Because maybe is non-definitive, and both yes and no give us closure and the chance to move ahead.

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More of a realist

When did being called a 'realist' start to mean that one is a pessimist?

Sometimes, people with small goals call themselves realists, and dismiss those around them as merely dreamers. I think this is backwards.

"I guess I'm more of a realist than you," actually means, "I guess I've discovered that a positive attitude, a generous posture and a bit of persistence makes things better than most people expect."

Hope isn't a strategy, but it is an awfully good tactic.

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Preparing for a shark attack

A shark attack is sudden, visceral and overwhelming.

And it's impossible to be a tough guy in the face of one.

The sheer terror of it overwhelms us, paralyzing us, helpless to do a thing about it.

And, most important, and easily overlooked:

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Attitude is a skill

You can learn math. French. Bowling.

You can learn Javascript, too.

But you can also learn to be more empathetic, passionate, focused, consistent, persistent and twenty-seven other attitudes.

If you can learn to be better at something, it's a skill.

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"I didn't do anything"

That's the first and best defense every toddler learns. If you don't do anything, you don't get in trouble.

Somewhere along the way, it flips. "I didn't do anything when I had the chance," becomes a regret. The lost opportunity, the hand not extended, the skill not learned...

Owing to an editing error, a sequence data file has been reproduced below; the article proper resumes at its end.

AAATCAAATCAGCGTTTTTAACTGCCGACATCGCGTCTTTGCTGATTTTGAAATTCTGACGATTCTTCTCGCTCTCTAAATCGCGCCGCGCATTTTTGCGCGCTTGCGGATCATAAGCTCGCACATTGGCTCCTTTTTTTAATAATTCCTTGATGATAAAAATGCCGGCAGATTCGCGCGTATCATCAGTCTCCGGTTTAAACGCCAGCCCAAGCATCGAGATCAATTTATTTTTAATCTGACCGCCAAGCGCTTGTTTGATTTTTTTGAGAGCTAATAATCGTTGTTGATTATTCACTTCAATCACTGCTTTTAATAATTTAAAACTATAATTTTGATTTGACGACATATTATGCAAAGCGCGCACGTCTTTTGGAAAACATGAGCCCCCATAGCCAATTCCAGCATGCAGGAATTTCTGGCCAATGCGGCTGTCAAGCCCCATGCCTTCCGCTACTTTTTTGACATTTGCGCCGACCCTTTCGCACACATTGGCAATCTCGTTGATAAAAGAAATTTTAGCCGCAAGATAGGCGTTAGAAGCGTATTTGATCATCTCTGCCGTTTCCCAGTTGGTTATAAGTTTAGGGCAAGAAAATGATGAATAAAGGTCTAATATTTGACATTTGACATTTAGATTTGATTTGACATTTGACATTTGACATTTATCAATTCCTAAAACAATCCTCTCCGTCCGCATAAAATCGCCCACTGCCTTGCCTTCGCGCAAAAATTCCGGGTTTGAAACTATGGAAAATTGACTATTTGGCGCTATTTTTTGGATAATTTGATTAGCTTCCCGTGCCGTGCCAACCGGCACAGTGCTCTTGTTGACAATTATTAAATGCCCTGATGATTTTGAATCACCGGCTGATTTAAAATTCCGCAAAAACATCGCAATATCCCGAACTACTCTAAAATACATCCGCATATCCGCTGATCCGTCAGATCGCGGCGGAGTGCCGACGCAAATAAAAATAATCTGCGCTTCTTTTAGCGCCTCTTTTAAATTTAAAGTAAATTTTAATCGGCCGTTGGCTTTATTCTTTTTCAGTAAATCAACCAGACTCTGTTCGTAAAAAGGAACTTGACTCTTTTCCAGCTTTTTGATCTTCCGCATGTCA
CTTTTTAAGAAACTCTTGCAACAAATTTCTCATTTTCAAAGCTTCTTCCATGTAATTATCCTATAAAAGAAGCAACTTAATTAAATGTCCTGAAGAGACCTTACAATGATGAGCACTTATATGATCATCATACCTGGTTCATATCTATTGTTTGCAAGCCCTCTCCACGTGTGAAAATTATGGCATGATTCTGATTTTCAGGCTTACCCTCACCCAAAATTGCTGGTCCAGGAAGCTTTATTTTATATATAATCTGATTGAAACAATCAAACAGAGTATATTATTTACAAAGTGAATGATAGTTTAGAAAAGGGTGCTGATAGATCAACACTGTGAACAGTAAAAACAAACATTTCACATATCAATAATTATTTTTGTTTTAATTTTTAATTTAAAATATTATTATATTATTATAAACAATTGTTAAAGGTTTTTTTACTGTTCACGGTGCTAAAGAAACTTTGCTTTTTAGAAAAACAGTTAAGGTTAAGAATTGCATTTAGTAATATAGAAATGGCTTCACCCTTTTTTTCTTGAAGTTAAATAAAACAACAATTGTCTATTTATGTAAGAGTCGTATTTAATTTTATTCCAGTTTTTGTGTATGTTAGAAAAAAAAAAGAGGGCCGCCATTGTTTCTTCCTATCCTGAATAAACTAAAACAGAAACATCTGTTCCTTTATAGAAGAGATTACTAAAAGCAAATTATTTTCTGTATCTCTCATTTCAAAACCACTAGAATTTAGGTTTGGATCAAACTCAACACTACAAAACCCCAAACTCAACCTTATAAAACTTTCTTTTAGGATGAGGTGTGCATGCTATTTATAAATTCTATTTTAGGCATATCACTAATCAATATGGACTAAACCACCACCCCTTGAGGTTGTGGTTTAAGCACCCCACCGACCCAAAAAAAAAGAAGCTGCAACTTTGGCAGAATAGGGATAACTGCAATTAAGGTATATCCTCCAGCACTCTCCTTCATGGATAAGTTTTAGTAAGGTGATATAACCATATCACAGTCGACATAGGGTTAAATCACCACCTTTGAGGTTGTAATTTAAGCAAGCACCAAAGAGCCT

Wouldn't it be great if we knew what our regrets were when we still had time to do something about them?


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"Because it has always been this way"

That's a pretty bad answer to a series of common questions.

Why is the format of the board meeting like this? Why do we always structure our annual conference like this? Why is this our policy? Why do we let him decide these issues? Why is this the price?

The real answer is, "Because if someone changes it, that someone will be responsible for what happens."

Are you okay with that being the reason things are the way they are?

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Raising money is not the same thing as making a sale

Both add to your bank balance...

But raising money (borrowing it or selling equity) creates an obligation, while selling something delivers value to a customer.

Raising money is hard to repeat. Selling something repeatedly is why you do this work.

If things are going well, it might be time to sell more things to even more customers, so you won't ever need to raise money.

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#WeAreAllWeird (3 contest updates)